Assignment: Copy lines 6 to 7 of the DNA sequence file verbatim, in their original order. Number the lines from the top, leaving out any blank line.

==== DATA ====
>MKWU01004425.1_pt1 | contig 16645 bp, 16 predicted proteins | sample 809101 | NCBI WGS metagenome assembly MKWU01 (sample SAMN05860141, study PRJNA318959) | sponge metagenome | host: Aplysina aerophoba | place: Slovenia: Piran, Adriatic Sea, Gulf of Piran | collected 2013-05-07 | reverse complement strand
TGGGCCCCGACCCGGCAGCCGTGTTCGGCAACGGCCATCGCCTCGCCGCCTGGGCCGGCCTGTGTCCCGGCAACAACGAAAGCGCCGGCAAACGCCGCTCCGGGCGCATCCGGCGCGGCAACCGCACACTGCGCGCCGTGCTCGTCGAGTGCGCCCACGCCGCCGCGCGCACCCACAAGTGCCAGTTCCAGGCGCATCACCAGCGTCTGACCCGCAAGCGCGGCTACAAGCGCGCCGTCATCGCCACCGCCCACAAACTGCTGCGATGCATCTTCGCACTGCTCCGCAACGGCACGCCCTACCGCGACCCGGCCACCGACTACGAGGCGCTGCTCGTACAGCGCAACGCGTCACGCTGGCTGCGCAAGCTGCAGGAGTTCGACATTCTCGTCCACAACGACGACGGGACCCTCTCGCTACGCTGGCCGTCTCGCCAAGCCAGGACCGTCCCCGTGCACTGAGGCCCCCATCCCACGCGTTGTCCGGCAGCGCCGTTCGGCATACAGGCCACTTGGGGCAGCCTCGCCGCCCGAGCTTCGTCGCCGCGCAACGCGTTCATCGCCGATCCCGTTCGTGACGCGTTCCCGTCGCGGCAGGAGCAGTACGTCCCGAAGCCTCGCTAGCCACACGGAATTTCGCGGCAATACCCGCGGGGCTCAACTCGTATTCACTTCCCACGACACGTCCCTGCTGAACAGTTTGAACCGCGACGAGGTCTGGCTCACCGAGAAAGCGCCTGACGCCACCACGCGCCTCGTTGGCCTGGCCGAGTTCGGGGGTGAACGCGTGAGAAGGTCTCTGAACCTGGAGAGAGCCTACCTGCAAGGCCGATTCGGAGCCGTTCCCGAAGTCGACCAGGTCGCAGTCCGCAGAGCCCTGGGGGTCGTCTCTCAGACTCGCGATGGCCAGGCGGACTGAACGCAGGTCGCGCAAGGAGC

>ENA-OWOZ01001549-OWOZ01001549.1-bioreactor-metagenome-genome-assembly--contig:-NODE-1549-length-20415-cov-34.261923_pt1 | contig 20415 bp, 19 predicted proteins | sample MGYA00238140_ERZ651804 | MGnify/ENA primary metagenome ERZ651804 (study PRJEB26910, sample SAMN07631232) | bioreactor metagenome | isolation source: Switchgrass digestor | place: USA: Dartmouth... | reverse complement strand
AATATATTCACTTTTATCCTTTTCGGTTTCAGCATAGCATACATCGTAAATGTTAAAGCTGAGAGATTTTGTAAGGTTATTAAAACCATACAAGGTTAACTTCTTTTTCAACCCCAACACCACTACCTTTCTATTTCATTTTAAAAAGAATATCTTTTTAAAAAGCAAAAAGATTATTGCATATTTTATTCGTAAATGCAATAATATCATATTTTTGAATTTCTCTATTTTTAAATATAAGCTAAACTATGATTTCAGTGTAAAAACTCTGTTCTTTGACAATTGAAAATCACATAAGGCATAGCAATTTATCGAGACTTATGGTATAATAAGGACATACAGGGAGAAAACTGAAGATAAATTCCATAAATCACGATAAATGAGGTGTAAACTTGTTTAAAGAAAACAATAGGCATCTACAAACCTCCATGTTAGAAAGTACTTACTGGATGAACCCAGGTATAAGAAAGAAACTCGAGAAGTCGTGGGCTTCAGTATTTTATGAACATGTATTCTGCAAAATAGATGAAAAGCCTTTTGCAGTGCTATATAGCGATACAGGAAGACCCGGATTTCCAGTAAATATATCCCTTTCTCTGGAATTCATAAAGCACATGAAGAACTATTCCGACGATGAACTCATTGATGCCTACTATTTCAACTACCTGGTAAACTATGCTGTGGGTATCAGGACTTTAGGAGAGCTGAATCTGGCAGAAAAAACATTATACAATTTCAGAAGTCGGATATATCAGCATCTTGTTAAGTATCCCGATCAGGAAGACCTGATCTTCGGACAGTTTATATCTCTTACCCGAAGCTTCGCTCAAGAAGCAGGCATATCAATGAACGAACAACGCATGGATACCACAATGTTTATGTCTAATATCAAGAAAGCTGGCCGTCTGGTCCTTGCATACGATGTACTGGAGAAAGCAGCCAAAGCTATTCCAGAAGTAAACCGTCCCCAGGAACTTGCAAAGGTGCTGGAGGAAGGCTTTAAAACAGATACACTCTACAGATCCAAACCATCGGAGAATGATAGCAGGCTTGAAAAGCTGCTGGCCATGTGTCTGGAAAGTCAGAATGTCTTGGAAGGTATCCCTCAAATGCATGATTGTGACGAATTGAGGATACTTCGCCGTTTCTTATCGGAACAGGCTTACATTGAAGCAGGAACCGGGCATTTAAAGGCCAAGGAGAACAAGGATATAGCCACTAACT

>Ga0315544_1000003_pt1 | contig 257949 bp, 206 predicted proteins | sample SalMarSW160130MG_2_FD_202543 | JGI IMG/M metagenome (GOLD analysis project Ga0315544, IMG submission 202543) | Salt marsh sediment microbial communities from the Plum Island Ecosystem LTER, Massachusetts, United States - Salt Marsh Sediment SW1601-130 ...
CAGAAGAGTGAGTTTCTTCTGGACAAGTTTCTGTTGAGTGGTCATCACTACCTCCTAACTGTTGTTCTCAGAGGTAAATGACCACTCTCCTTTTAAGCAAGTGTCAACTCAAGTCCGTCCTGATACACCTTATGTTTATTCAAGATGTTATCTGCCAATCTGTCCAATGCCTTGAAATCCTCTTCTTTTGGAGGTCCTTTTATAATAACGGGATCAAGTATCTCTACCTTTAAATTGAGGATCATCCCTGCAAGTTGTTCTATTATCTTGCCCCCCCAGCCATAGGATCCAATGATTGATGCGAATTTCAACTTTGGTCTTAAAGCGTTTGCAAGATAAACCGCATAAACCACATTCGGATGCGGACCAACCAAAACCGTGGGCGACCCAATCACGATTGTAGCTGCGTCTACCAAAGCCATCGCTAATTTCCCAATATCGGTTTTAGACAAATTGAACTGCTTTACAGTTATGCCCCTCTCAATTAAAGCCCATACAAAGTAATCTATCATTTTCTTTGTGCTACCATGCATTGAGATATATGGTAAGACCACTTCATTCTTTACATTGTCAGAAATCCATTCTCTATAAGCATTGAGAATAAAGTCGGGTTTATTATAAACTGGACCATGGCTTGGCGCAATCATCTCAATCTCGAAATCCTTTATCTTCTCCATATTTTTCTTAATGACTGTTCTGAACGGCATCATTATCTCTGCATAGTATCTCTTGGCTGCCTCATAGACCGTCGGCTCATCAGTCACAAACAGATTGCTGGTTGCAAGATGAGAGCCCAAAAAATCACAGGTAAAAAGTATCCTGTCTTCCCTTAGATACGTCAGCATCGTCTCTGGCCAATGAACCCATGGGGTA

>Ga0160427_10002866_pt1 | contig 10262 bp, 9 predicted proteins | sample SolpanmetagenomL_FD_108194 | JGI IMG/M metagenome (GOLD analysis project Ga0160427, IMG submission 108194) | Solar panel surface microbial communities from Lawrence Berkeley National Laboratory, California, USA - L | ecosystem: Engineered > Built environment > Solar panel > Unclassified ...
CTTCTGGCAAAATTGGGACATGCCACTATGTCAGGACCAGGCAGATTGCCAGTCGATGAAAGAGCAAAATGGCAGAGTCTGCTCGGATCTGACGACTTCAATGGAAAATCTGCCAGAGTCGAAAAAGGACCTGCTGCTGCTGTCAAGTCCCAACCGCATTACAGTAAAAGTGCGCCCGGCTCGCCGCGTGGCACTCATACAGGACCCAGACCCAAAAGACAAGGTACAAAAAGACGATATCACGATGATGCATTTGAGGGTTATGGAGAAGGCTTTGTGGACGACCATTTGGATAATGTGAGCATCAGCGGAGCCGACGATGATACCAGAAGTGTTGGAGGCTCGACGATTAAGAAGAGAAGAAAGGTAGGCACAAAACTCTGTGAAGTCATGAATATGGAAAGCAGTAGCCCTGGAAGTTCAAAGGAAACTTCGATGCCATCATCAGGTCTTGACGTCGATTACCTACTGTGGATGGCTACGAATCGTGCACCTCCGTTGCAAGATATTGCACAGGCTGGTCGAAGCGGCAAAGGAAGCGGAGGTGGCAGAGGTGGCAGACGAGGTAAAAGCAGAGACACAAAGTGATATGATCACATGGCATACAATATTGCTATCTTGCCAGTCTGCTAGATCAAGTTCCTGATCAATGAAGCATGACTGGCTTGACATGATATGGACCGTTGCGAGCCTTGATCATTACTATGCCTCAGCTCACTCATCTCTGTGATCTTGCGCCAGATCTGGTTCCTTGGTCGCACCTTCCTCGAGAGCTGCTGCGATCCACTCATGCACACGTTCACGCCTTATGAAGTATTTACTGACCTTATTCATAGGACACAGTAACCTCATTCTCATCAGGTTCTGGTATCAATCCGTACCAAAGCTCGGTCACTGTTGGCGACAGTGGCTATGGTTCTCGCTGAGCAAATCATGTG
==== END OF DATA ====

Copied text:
CAGAAGAGTGAGTTTCTTCTGGACAAGTTTCTGTTGAGTGGTCATCACTACCTCCTAACTGTTGTTCTCAGAGGTAAATGACCACTCTCCTTTTAAGCAAGTGTCAACTCAAGTCCGTCCTGATACACCTTATGTTTATTCAAGATGTTATCTGCCAATCTGTCCAATGCCTTGAAATCCTCTTCTTTTGGAGGTCCTTTTATAATAACGGGATCAAGTATCTCTACCTTTAAATTGAGGATCATCCCTGCAAGTTGTTCTATTATCTTGCCCCCCCAGCCATAGGATCCAATGATTGATGCGAATTTCAACTTTGGTCTTAAAGCGTTTGCAAGATAAACCGCATAAACCACATTCGGATGCGGACCAACCAAAACCGTGGGCGACCCAATCACGATTGTAGCTGCGTCTACCAAAGCCATCGCTAATTTCCCAATATCGGTTTTAGACAAATTGAACTGCTTTACAGTTATGCCCCTCTCAATTAAAGCCCATACAAAGTAATCTATCATTTTCTTTGTGCTACCATGCATTGAGATATATGGTAAGACCACTTCATTCTTTACATTGTCAGAAATCCATTCTCTATAAGCATTGAGAATAAAGTCGGGTTTATTATAAACTGGACCATGGCTTGGCGCAATCATCTCAATCTCGAAATCCTTTATCTTCTCCATATTTTTCTTAATGACTGTTCTGAACGGCATCATTATCTCTGCATAGTATCTCTTGGCTGCCTCATAGACCGTCGGCTCATCAGTCACAAACAGATTGCTGGTTGCAAGATGAGAGCCCAAAAAATCACAGGTAAAAAGTATCCTGTCTTCCCTTAGATACGTCAGCATCGTCTCTGGCCAATGAACCCATGGGGTA

>Ga0160427_10002866_pt1 | contig 10262 bp, 9 predicted proteins | sample SolpanmetagenomL_FD_108194 | JGI IMG/M metagenome (GOLD analysis project Ga0160427, IMG submission 108194) | Solar panel surface microbial communities from Lawrence Berkeley National Laboratory, California, USA - L | ecosystem: Engineered > Built environment > Solar panel > Unclassified ...